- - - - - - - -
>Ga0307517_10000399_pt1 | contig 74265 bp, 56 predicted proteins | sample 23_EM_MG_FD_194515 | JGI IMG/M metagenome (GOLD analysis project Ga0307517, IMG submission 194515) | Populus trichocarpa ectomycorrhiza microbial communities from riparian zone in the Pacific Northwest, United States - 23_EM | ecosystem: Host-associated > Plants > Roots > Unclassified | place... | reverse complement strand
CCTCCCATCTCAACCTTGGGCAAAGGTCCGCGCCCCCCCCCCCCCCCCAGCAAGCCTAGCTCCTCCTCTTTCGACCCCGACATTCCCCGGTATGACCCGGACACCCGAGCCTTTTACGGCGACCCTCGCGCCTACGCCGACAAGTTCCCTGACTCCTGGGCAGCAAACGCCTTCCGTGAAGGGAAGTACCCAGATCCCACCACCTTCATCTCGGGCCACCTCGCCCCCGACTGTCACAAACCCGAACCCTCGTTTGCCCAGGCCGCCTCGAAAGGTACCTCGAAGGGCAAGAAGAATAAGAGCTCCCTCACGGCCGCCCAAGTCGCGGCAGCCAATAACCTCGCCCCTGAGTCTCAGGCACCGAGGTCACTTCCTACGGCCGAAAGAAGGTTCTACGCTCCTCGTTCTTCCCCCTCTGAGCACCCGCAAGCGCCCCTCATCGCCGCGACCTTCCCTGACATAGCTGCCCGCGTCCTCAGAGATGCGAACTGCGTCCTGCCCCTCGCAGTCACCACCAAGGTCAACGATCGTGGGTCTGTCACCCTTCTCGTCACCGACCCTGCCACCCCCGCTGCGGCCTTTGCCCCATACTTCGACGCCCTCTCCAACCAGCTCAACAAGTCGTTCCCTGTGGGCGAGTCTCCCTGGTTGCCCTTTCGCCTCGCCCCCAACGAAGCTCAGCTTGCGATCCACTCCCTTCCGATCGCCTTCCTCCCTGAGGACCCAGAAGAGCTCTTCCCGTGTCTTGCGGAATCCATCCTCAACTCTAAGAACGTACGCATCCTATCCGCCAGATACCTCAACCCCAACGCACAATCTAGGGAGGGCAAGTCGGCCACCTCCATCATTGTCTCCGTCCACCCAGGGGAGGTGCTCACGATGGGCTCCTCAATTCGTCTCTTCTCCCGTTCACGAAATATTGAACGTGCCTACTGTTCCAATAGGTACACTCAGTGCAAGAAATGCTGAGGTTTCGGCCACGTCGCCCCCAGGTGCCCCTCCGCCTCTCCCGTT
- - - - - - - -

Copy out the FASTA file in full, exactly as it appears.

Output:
>Ga0307517_10000399_pt1 | contig 74265 bp, 56 predicted proteins | sample 23_EM_MG_FD_194515 | JGI IMG/M metagenome (GOLD analysis project Ga0307517, IMG submission 194515) | Populus trichocarpa ectomycorrhiza microbial communities from riparian zone in the Pacific Northwest, United States - 23_EM | ecosystem: Host-associated > Plants > Roots > Unclassified | place... | reverse complement strand
CCTCCCATCTCAACCTTGGGCAAAGGTCCGCGCCCCCCCCCCCCCCCCAGCAAGCCTAGCTCCTCCTCTTTCGACCCCGACATTCCCCGGTATGACCCGGACACCCGAGCCTTTTACGGCGACCCTCGCGCCTACGCCGACAAGTTCCCTGACTCCTGGGCAGCAAACGCCTTCCGTGAAGGGAAGTACCCAGATCCCACCACCTTCATCTCGGGCCACCTCGCCCCCGACTGTCACAAACCCGAACCCTCGTTTGCCCAGGCCGCCTCGAAAGGTACCTCGAAGGGCAAGAAGAATAAGAGCTCCCTCACGGCCGCCCAAGTCGCGGCAGCCAATAACCTCGCCCCTGAGTCTCAGGCACCGAGGTCACTTCCTACGGCCGAAAGAAGGTTCTACGCTCCTCGTTCTTCCCCCTCTGAGCACCCGCAAGCGCCCCTCATCGCCGCGACCTTCCCTGACATAGCTGCCCGCGTCCTCAGAGATGCGAACTGCGTCCTGCCCCTCGCAGTCACCACCAAGGTCAACGATCGTGGGTCTGTCACCCTTCTCGTCACCGACCCTGCCACCCCCGCTGCGGCCTTTGCCCCATACTTCGACGCCCTCTCCAACCAGCTCAACAAGTCGTTCCCTGTGGGCGAGTCTCCCTGGTTGCCCTTTCGCCTCGCCCCCAACGAAGCTCAGCTTGCGATCCACTCCCTTCCGATCGCCTTCCTCCCTGAGGACCCAGAAGAGCTCTTCCCGTGTCTTGCGGAATCCATCCTCAACTCTAAGAACGTACGCATCCTATCCGCCAGATACCTCAACCCCAACGCACAATCTAGGGAGGGCAAGTCGGCCACCTCCATCATTGTCTCCGTCCACCCAGGGGAGGTGCTCACGATGGGCTCCTCAATTCGTCTCTTCTCCCGTTCACGAAATATTGAACGTGCCTACTGTTCCAATAGGTACACTCAGTGCAAGAAATGCTGAGGTTTCGGCCACGTCGCCCCCAGGTGCCCCTCCGCCTCTCCCGTT